By Anneke Schwob
Antarctica has been a source of inspiration for writers for centuries. Even when its shores were only glimpsed by the 1838 U.S. Exploring Expedition (also known as the Ex. Ex. or Wilkes Expedition), authors like Edgar Allan Poe (The Narrative of Arthur Gordon Pym of Nantucket, 1838) were taken with the possible existence of an Antarctic continent. As the blanks in the Antarctic map began to be filled in during the early decades of the 20th century, there was so much still unknown that pulp fiction writers like John W. Campbell (Campbell’s 1938 novella, Who Goes There?, may be more familiar as the source for the 1982 John Carpenter movie, The Thing) and H.P. Lovecraft (At the Mountains of Madness, 1936) imagined Antarctica as a continent secretly populated by alien invaders and vast underground civilizations. But the fascination with Antarctica wasn’t limited to science fiction fans. The public’s hunger for stories (e.g., Admiral Byrd’s South Pole Game “Little America”) about the Southern continent was an essential part of the ecology of polar exploration, especially for Richard Byrd’s Second Antarctic Expedition (SAE) of 1934. Byrd’s notoriety and inveterate sense of self-promotion was essential for driving interest in the Expedition. Charles Murphy, the chief publicist of the Expedition, however, was the expedition’s author—crafting the discoveries, triumphs, and challenges of the SAE into a story that fit the public’s expectations for a heroic polar tale of adventure.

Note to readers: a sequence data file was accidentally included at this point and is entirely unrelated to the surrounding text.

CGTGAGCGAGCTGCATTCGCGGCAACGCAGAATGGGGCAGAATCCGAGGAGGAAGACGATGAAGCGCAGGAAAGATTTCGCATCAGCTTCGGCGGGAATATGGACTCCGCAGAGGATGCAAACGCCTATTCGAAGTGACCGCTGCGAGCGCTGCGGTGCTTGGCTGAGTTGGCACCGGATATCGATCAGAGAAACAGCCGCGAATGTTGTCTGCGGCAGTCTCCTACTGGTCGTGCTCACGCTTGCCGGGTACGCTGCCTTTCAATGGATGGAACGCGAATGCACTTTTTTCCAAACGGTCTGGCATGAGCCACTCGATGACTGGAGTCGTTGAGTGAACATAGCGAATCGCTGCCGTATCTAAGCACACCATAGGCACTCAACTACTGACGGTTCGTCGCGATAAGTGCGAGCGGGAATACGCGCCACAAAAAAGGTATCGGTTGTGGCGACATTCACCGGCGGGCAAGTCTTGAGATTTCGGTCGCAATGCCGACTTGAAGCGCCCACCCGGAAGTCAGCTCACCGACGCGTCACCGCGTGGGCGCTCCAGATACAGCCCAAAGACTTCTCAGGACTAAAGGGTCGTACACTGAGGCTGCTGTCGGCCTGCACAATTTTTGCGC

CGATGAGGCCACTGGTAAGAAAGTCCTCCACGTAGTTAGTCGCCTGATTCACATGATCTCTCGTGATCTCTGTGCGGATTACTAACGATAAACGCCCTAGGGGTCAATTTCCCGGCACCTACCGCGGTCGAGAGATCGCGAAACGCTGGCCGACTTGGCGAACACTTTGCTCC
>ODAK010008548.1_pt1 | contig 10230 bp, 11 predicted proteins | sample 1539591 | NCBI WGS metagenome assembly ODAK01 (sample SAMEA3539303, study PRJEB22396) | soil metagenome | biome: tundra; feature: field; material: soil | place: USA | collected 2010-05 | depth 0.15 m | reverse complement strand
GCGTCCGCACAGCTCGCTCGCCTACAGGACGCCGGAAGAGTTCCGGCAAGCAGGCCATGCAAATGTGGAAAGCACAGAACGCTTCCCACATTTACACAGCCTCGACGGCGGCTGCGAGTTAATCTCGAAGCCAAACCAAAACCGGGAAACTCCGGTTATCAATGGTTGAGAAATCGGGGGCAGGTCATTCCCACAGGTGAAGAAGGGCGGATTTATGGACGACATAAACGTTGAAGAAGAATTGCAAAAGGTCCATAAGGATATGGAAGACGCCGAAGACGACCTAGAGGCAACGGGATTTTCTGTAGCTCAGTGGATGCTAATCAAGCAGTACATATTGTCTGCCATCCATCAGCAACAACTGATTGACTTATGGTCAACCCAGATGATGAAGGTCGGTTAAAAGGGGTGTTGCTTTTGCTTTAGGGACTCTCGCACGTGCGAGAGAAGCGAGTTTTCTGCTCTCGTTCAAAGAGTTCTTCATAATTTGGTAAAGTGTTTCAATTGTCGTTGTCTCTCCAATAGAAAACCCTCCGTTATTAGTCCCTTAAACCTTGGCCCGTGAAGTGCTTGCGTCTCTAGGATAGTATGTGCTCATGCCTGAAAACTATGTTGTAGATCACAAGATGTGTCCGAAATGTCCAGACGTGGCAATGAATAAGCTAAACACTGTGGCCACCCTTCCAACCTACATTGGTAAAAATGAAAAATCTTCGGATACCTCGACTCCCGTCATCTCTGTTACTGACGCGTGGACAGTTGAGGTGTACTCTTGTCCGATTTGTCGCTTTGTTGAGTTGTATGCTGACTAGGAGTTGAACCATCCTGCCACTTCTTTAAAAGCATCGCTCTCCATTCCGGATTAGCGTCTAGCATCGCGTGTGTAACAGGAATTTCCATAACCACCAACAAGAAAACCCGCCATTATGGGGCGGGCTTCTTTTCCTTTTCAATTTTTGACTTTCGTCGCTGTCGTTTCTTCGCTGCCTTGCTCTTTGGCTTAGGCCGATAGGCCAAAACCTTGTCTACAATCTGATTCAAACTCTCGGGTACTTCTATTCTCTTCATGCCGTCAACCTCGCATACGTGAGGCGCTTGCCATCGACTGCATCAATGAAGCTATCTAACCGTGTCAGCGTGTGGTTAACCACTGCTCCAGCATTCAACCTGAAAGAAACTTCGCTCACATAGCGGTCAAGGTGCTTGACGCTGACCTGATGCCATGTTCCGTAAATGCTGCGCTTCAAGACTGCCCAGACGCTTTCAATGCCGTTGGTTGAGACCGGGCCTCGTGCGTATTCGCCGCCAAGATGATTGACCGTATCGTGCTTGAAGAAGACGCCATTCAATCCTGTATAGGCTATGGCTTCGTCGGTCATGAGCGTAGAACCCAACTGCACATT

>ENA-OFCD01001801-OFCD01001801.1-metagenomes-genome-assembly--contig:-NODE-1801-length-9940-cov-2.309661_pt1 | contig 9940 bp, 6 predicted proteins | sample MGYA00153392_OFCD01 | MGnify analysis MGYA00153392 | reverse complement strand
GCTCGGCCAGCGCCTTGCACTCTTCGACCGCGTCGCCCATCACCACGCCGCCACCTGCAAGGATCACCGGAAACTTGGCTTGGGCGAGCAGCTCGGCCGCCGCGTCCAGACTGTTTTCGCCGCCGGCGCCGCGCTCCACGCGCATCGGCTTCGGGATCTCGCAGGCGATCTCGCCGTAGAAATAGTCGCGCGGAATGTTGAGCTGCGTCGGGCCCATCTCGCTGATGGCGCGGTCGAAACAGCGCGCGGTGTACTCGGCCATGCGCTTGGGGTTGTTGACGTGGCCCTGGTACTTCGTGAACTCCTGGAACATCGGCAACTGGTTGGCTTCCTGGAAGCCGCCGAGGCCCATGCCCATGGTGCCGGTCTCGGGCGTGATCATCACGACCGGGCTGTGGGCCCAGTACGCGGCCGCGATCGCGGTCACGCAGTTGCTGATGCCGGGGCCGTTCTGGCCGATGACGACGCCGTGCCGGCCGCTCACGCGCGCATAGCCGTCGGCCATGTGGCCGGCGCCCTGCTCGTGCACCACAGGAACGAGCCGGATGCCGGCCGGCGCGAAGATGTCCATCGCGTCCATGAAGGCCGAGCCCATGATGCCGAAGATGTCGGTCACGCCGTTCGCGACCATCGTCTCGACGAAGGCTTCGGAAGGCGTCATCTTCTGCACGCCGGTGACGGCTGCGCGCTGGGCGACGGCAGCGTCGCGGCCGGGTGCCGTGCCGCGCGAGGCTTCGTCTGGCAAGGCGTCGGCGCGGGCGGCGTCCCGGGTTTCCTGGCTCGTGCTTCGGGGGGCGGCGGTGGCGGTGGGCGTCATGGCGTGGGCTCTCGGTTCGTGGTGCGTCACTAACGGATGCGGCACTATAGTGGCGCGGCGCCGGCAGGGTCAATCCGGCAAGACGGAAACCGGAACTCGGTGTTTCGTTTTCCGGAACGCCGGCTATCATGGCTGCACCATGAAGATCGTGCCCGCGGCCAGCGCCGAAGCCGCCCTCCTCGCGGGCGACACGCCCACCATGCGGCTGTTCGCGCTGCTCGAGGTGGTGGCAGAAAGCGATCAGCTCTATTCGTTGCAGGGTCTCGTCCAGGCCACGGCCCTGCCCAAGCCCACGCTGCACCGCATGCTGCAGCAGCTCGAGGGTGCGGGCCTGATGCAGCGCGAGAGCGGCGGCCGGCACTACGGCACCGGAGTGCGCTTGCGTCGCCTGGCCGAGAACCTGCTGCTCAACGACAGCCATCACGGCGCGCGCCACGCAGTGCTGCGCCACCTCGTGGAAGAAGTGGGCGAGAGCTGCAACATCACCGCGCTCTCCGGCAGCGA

Because they took place in the midst of the Great Depression, before the advent of a formal U.S. government-sponsored Antarctic program, Byrd’s Antarctic expeditions depended heavily on private donations and corporate sponsorship for their funding (to the extent that the authorized map of the SAE was known colloquially as the “Grape Nuts Map”). The Expedition—and Byrd himself—also received funding and promotion through media and publishing contracts with Columbia Broadcasting, Paramount Pictures, the New York Times, and other media outlets. Historian Robert Matuozzi has suggested that these media contracts and radio broadcasting schedules might have meaningfully shaped the way that the expedition was run. The broadcasts were meticulously scripted by Charles Murphy. Although they were planned in advance, they were intended to seem spontaneous and, above all, entertaining. Over time, a distance grew between day-to-day life at Little America and the public’s vicarious experience of Little America. While the expedition members suffered from the sort of depression, lethargy, and in-fighting that one might expect from living in cramped, frigid quarters for months on end with no sunlight, the Columbia radio broadcasts emphasized the men’s joking camaraderie and implied that important scientific discoveries were being made every day. [Columbia Broadcast Press and Journal Entries. July 11, 1934]